We’ll give you a hint. What they do is they provide a lot of support to veterans, folks with PTSD, folks with amputations, all that kind of jazz. I’ve got one of my battle buddies right now out in California for a three week retreat.
Didn’t cost that person a dime, Wounded Warrior Project picked up the retreat, picked up the airfare to get them out and back here, they they’re getting a lot of intensive care that they need. When I found out about Wounded Warrior Project, when I started working for the Army back in 94 and there were one of our service partners that really took an interest in our soldiers who are becoming veterans because they know as soon as they they get the deed to 14, their discharge paper and become a veteran, then a lot of people kind of fall off and they feel like they’re on their own.
This service, this group, Wounded Warrior Project, provides them that cushion that helps them, they’re veterans, they understand when a veteran has gone through, civilians can kind of understand what veterans go through. But it’s helpful when you have another veteran there that you don’t have to worry about what you’re going to say if you’re going to scare that other person, if you’re going to insult out of the person. You know, when you speak to another veteran, you kind of have that shared, that shared background.
And you can speak more freely now with you. Man, I can tell you anything that I did in the military. And yeah, you probably roll your eyes some somewhat, but then you’d be like, yeah, no, I know he’s a good guy. He’s a good he would never do that. Really. He wouldn’t do that. Yeah, I would.
But anyhow but that takes a while to build that rapport with the civilian, with a veteran. That’s an instant rapport and sometimes that’s what somebody needs right away. Most people have heard about Wounded Warrior, everything that I’ve heard about is it’s a fantastic organization and they do an incredible job taking care of those who have volunteered and served our country honorably. And we want to thank them for what they’re doing.
And, of course, I want to thank you for everything that you have done in service of our country, both during your time in the military and then afterwards helping all these veterans who come to you and need advice for us in terms of their career and in terms of, you know, just getting back into the groove of life and by encouraging them with your art. So before we let you go, we always ask everybody if you had any kind of did this before, but I’ll put you on the spot and get one more from you.
But if you had one piece of advice, right, one thing that you would tell somebody who’s starting a podcast dedicated to their cause, what would be the one thing that you would make sure that they would do?
Ask for help? Don’t do it. Everything on your own. Ask for help. There’s a ton of people out there willing to help you. You have this podcast that is set up to promote that kind of stuff. All the conferences that I go to, everybody that I know that runs a conference that I personally know, that runs a conference, wants to help you out, be brave, ask for that hand, because you’re not going to know everything about podcasting.
There’s a lot of stuff about podcasting that I don’t know, but I make it a point to raise my hand and be that dumb guy in the classroom and go, hey, how do I connect this Xolair cable to this microphone?
Because somebody else may need to know how to do that and they’re too intimidated to say it, so I’ll say it, you know, if you’re afraid to ask somebody, ask me, because I’m you know, I am probably one of the most approachable people unless you actually see me and then you might be scared of me and go, oh, but now I’m a big teddy bear.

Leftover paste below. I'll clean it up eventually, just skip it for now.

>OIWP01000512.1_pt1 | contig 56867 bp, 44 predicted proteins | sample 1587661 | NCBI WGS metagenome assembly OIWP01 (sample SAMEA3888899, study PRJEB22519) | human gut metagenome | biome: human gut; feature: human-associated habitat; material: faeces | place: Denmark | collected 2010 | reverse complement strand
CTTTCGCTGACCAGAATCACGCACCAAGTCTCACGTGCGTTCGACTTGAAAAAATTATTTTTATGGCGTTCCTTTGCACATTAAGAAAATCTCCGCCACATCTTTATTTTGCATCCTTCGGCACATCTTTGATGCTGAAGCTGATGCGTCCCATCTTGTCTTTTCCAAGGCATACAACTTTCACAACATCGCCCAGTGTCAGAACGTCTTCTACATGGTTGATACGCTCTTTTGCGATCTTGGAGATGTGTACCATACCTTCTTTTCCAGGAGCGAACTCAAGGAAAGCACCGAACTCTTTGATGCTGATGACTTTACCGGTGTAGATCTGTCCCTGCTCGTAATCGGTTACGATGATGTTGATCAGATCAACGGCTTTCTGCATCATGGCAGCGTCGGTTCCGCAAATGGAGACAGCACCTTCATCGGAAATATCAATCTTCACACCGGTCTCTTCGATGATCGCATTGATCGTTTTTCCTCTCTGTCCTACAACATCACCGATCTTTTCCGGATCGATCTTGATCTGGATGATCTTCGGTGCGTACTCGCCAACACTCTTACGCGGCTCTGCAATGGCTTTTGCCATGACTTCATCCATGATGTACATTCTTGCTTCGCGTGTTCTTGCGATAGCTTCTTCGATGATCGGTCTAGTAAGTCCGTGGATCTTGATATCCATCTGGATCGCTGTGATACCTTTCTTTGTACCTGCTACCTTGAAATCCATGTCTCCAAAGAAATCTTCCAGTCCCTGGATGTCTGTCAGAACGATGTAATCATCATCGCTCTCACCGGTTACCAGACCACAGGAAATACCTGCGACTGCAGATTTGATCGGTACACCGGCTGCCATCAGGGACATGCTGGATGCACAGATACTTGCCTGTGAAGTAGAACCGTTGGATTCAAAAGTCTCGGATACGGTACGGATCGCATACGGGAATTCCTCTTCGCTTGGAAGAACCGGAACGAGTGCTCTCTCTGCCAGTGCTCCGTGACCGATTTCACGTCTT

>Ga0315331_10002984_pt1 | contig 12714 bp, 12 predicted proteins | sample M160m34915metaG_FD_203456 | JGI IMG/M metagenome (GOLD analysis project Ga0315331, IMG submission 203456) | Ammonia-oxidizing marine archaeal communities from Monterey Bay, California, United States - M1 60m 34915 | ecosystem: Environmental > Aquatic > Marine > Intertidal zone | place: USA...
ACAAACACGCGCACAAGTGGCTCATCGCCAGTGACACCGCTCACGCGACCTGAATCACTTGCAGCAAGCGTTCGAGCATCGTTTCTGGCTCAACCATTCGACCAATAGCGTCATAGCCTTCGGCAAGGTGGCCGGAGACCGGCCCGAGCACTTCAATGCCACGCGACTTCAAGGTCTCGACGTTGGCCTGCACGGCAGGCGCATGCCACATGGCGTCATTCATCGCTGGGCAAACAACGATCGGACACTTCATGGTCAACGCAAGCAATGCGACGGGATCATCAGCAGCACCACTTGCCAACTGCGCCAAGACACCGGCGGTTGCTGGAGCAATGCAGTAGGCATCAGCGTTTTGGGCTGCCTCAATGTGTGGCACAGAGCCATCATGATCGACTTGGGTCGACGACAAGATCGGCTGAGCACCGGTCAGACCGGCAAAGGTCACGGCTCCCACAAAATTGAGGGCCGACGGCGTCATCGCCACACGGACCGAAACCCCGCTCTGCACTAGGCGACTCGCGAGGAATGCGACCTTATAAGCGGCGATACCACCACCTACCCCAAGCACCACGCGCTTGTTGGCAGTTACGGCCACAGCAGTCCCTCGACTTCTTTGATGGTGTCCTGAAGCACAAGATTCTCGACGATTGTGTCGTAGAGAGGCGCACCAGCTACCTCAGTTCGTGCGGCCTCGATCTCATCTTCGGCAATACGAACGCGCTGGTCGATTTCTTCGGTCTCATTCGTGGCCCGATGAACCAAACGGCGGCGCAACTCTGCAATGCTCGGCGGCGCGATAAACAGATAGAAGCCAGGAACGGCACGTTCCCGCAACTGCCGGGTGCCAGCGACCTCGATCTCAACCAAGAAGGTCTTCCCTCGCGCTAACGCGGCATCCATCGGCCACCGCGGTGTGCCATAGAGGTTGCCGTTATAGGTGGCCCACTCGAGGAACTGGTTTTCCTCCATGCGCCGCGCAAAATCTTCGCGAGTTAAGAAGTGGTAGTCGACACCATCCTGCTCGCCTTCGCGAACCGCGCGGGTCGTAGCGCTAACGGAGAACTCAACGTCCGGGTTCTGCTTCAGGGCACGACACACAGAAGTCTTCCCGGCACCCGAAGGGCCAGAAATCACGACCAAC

I really am. He’s also a twin dad, twin dad of girls.
So, you know, he knows how to take care of people that I know how to change your diapers.
I can smell poop from a mile away, that’s for sure.
Well, once again, it is the Create Art podcast. You can discover more ACRI, our podcast, Dotcom. We have a link to that. His Apple, Google, Spotify links this Facebook group, Twitter, Instagram handle’s, as well as a way to donate and support the Wounded Warrior Project on behalf of Tim in the show. Notes or cause pods dot org. Tim buddy friend, it has been a pleasure having you here because Bot’s thank you so much.
Thank you very much.
It’s, it’s great to see you, even though it’s, you know, for video screen is great to see your smiling face and thank you for what you do. And please, please continue to do what you do. We all, all of us that have a cause. Thank you very much for your generosity. So thank you. Thanks for listening to this episode.
Of course, iPods, if you’ve been inspired by the work of our guest, please check out the show notes of this episode in your podcasting app or at Coors Ponds dot org. There you will find links to their show, their website, their podcast, links on Apple, Google, Spotify, as well as a link to support the charity that they highlighted here. In this episode, you will also find a cause pods dot org. But where to subscribe to this show on your favourite podcasting app, how to sign up to be a guest on this show and a link to our Facebook group, which is going to have special resources just for the folks who are podcasting for a good cause.
And I can tell you right now, we’ve got one great deal from our friends, a pod page. But you’re only going to learn about it and get that special deal if you are a member of the Facebook group for cause bots. And before I go, I should say thank you in particular. The show is edited and produced by Ben Kilroy of the Military Veteran Dad’s podcast. And what a great job he has done. And all this is made possible because of the great support that I received from Shannon Rojas here at the podcast, consulted Dotcom once again.
If you want to learn more, go to College Sports Dog. Thank you so much. And we will see you next time on Cosmos.